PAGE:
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Monday, March 2: Day 315 – Walkaround

We planned a guided hike around the base of Uluru and started before the sun came up. It was cloudy so the temperature was great throughout the morning walk. You may have heard of a walkabout. Rob and I have dubbed this experience a walkaround. We walked around counterclockwise or anticlockwise as the Aussie says.

Our guide, John, made sure that we knew that the hike was a little over seven miles, and that they would not provide transportation for a return if you wanted to cut it short. Yesterday a group of young, entitled travelers was rude and cussed out the tour guide over the issue. She was rattled and didn’t deserve their rude behavior. It makes me sad when I hear of fellow travelers being disrespectful to the country in which they are guests.

The flies are beyond horrible. Nowhere in ANY travel information did we find this, but fly nets are sold everywhere. We don’t leave home without them.

Here is Rob as we started the walk.

You think that was bad, check out our guide, John.

Apparently, they don’t like light blue. Who knew?

Here is a video so you can get the full affect of being there and seeing the flies buzz. Go to the web version to access the video.

Uluru looks like a large loaf of bread and has a life of its own. The red color is because of iron. John took a magnet to the earth to give us physical evidence.

Some sites at Uluru are so sacred that they cannot be visited nor photographed. So don’t expect much. Here were the signs that we encountered.

Uluru attracts its own weather. Last night there was a good heavy rain. Rob was disappointed as we came here to see the stars. However, the temperature was very pleasant. This is the first walk since October that began below 70 degrees.

Parts around the base are under a rejuvenation process so we have to make a wider circle. Uluru is getting taller as erosion takes place at the base. Erosion at the top also takes place but not as fast.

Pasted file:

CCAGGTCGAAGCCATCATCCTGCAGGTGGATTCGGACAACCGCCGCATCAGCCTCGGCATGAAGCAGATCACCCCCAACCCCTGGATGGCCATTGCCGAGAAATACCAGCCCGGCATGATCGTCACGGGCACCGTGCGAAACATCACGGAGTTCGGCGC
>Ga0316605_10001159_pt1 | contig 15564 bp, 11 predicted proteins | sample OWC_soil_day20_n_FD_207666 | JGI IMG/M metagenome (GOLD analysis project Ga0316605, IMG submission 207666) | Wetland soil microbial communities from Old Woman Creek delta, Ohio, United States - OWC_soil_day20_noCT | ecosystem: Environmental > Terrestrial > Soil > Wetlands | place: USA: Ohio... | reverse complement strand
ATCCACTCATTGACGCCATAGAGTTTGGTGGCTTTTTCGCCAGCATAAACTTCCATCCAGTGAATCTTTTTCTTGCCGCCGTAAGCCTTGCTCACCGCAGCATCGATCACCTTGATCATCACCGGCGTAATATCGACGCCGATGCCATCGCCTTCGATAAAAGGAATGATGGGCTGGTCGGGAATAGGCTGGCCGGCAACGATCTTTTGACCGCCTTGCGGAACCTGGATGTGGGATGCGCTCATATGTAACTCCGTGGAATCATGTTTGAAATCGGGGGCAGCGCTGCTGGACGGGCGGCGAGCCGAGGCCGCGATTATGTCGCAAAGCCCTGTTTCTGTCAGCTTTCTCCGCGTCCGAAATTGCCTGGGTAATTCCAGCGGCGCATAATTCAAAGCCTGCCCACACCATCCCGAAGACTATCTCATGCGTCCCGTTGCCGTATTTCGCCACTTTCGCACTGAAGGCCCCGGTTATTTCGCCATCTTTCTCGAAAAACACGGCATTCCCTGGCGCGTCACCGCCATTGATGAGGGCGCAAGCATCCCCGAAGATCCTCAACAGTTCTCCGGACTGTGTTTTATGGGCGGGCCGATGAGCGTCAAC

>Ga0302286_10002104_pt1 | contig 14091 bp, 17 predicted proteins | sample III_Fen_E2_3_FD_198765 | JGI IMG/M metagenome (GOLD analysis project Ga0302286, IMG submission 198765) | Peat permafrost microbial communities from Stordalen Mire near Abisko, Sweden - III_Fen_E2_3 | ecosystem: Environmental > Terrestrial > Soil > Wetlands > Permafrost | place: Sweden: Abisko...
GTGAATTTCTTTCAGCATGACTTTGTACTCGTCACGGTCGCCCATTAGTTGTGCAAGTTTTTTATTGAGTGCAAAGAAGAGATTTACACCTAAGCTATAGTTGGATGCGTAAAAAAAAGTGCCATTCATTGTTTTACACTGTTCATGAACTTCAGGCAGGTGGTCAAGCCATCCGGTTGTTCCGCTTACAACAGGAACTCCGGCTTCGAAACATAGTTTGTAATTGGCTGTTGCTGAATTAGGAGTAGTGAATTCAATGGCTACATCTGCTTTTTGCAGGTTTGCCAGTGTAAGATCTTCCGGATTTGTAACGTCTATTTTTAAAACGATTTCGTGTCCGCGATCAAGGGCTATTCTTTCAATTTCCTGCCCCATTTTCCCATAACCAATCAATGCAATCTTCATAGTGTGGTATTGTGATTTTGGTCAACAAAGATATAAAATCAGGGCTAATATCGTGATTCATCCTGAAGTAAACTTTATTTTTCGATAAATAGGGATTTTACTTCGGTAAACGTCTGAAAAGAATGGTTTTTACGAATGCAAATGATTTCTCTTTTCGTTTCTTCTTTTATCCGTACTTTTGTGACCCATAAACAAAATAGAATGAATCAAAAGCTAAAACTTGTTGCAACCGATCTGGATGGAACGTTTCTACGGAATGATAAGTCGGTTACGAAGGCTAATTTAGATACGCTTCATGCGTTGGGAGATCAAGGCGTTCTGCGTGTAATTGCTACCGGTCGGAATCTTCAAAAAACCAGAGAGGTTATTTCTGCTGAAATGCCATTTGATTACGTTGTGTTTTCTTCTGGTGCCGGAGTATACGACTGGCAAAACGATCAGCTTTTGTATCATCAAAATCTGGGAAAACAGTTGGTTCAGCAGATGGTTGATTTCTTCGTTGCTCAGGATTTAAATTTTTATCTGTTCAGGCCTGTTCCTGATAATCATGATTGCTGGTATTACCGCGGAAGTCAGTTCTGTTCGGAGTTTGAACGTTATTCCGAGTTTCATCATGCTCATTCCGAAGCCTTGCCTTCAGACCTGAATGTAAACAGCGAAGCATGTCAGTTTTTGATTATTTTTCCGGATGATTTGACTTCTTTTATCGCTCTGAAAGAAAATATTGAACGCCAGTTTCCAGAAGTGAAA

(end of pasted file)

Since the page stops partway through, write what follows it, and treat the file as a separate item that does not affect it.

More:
During the winter, there are long queues to get into the park at sunrise. Not today.

Uluru is in the Great Central Desert and is rich in minerals. The land gets one foot of rain per year.

The indigenous people history is handed down by word of mouth. There were over 700 dialects of 250 languages before the arrival of Europeans. They were as different and distinct from each other as English is to Russian and Chinese.

Many of these dialects are no longer used or under the threat of disappearing. It is estimated that 20-50 dialects are “healthy” as described that it is spoken and used by children.

The environment is very important to indigenous people. “If you don’t take care of the earth, it will come back and slap you in the face.” I think that we are all experiencing this as our planet is ill.

The roots of the mulga tree are home to the tjala sugar ants. They use the roots for protection. The female has a sac full of sweet liquid. The male workers will inject pollen into the sac. The Anangu women milk the ants by pricking them with a mulga needle. Women will dig into the nest and extract only half the only during replenishment stage.

The Anangu men don’t understand about work, money or taxes. Each day they built their homes and looked for food.